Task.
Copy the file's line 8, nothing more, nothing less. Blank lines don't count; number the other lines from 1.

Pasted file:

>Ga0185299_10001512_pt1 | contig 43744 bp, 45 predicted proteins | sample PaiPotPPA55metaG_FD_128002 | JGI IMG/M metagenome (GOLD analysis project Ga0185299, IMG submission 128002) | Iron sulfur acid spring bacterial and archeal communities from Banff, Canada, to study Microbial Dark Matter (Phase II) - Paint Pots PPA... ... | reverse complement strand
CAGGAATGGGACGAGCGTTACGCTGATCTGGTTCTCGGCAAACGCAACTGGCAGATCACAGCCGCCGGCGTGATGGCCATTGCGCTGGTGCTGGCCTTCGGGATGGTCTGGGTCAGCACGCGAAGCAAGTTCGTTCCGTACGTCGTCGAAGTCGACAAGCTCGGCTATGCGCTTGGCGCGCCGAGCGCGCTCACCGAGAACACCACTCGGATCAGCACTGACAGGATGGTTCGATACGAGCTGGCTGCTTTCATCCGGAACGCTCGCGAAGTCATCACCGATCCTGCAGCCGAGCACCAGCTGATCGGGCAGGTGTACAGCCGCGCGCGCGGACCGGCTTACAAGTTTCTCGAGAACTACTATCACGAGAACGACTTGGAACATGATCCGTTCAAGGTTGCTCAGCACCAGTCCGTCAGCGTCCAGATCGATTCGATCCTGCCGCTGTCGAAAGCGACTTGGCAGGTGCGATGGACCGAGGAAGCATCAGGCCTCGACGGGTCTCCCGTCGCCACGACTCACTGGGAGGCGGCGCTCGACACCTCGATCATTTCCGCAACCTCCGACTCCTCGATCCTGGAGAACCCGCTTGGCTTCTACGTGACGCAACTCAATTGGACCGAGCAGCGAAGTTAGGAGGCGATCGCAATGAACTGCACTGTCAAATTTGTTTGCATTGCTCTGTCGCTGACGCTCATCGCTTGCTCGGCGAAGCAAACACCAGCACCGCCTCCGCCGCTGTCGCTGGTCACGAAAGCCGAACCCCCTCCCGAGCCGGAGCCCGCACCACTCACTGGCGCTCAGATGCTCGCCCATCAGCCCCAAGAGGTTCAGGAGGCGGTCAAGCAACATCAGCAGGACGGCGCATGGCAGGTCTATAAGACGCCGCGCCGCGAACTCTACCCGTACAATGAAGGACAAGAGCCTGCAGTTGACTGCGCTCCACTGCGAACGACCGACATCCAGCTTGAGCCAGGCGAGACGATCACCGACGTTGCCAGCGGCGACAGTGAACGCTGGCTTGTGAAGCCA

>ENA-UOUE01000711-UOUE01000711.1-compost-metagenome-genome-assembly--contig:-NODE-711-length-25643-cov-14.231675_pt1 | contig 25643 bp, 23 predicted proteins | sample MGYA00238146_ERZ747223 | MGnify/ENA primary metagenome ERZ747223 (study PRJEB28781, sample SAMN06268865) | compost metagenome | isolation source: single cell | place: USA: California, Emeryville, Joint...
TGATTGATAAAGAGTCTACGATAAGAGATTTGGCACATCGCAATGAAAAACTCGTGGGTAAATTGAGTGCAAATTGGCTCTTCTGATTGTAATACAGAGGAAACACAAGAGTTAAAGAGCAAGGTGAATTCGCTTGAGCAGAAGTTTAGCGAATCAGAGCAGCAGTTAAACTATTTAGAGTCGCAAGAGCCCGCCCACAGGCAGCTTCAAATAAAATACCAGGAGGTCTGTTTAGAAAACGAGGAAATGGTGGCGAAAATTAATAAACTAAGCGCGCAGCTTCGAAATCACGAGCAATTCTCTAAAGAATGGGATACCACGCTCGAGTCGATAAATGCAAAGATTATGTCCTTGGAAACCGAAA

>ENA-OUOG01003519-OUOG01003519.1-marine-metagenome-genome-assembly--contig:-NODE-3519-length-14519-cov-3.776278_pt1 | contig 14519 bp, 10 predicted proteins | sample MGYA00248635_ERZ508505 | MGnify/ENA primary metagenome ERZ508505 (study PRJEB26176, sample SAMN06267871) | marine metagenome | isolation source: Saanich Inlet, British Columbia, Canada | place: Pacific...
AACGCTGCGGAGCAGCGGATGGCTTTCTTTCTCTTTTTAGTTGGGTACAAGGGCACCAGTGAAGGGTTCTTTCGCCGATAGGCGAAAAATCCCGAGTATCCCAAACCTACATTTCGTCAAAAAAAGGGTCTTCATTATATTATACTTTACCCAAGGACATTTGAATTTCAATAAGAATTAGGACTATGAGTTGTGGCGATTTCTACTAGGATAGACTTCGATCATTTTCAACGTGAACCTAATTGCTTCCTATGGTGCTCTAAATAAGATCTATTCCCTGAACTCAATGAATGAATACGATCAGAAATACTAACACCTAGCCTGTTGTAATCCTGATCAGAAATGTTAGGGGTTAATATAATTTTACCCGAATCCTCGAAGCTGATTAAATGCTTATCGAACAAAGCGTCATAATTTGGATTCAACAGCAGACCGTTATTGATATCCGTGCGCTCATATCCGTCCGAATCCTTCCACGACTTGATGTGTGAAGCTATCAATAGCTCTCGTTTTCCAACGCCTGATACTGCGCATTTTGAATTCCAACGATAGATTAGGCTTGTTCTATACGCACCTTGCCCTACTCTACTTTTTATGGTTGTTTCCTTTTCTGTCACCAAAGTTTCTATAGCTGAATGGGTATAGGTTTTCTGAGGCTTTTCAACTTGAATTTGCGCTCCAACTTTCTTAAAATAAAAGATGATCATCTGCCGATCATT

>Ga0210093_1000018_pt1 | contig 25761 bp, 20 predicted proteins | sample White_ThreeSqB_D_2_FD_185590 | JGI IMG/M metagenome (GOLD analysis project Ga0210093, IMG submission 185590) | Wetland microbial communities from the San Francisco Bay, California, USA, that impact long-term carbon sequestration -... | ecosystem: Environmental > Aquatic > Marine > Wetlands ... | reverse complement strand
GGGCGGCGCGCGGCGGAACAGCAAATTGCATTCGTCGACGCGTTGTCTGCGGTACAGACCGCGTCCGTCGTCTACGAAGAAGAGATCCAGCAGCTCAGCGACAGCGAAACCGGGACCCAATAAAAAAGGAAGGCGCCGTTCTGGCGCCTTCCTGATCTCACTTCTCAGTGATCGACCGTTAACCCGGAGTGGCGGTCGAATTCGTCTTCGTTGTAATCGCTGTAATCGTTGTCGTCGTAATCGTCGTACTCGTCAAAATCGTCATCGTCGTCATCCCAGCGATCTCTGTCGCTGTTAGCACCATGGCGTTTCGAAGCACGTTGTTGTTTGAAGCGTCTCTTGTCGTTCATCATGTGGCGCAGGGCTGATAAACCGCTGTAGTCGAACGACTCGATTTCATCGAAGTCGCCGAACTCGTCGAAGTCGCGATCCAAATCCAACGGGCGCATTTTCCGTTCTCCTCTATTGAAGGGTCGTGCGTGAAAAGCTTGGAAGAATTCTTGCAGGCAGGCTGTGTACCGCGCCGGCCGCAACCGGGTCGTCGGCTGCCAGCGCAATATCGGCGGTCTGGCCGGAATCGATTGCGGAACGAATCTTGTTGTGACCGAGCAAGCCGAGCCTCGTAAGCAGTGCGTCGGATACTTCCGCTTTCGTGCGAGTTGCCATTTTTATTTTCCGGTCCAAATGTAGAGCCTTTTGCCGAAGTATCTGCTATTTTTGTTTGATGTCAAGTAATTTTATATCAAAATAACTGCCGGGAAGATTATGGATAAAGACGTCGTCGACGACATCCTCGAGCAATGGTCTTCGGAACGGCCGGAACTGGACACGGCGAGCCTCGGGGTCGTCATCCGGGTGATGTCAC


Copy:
GGGCGGCGCGCGGCGGAACAGCAAATTGCATTCGTCGACGCGTTGTCTGCGGTACAGACCGCGTCCGTCGTCTACGAAGAAGAGATCCAGCAGCTCAGCGACAGCGAAACCGGGACCCAATAAAAAAGGAAGGCGCCGTTCTGGCGCCTTCCTGATCTCACTTCTCAGTGATCGACCGTTAACCCGGAGTGGCGGTCGAATTCGTCTTCGTTGTAATCGCTGTAATCGTTGTCGTCGTAATCGTCGTACTCGTCAAAATCGTCATCGTCGTCATCCCAGCGATCTCTGTCGCTGTTAGCACCATGGCGTTTCGAAGCACGTTGTTGTTTGAAGCGTCTCTTGTCGTTCATCATGTGGCGCAGGGCTGATAAACCGCTGTAGTCGAACGACTCGATTTCATCGAAGTCGCCGAACTCGTCGAAGTCGCGATCCAAATCCAACGGGCGCATTTTCCGTTCTCCTCTATTGAAGGGTCGTGCGTGAAAAGCTTGGAAGAATTCTTGCAGGCAGGCTGTGTACCGCGCCGGCCGCAACCGGGTCGTCGGCTGCCAGCGCAATATCGGCGGTCTGGCCGGAATCGATTGCGGAACGAATCTTGTTGTGACCGAGCAAGCCGAGCCTCGTAAGCAGTGCGTCGGATACTTCCGCTTTCGTGCGAGTTGCCATTTTTATTTTCCGGTCCAAATGTAGAGCCTTTTGCCGAAGTATCTGCTATTTTTGTTTGATGTCAAGTAATTTTATATCAAAATAACTGCCGGGAAGATTATGGATAAAGACGTCGTCGACGACATCCTCGAGCAATGGTCTTCGGAACGGCCGGAACTGGACACGGCGAGCCTCGGGGTCGTCATCCGGGTGATGTCAC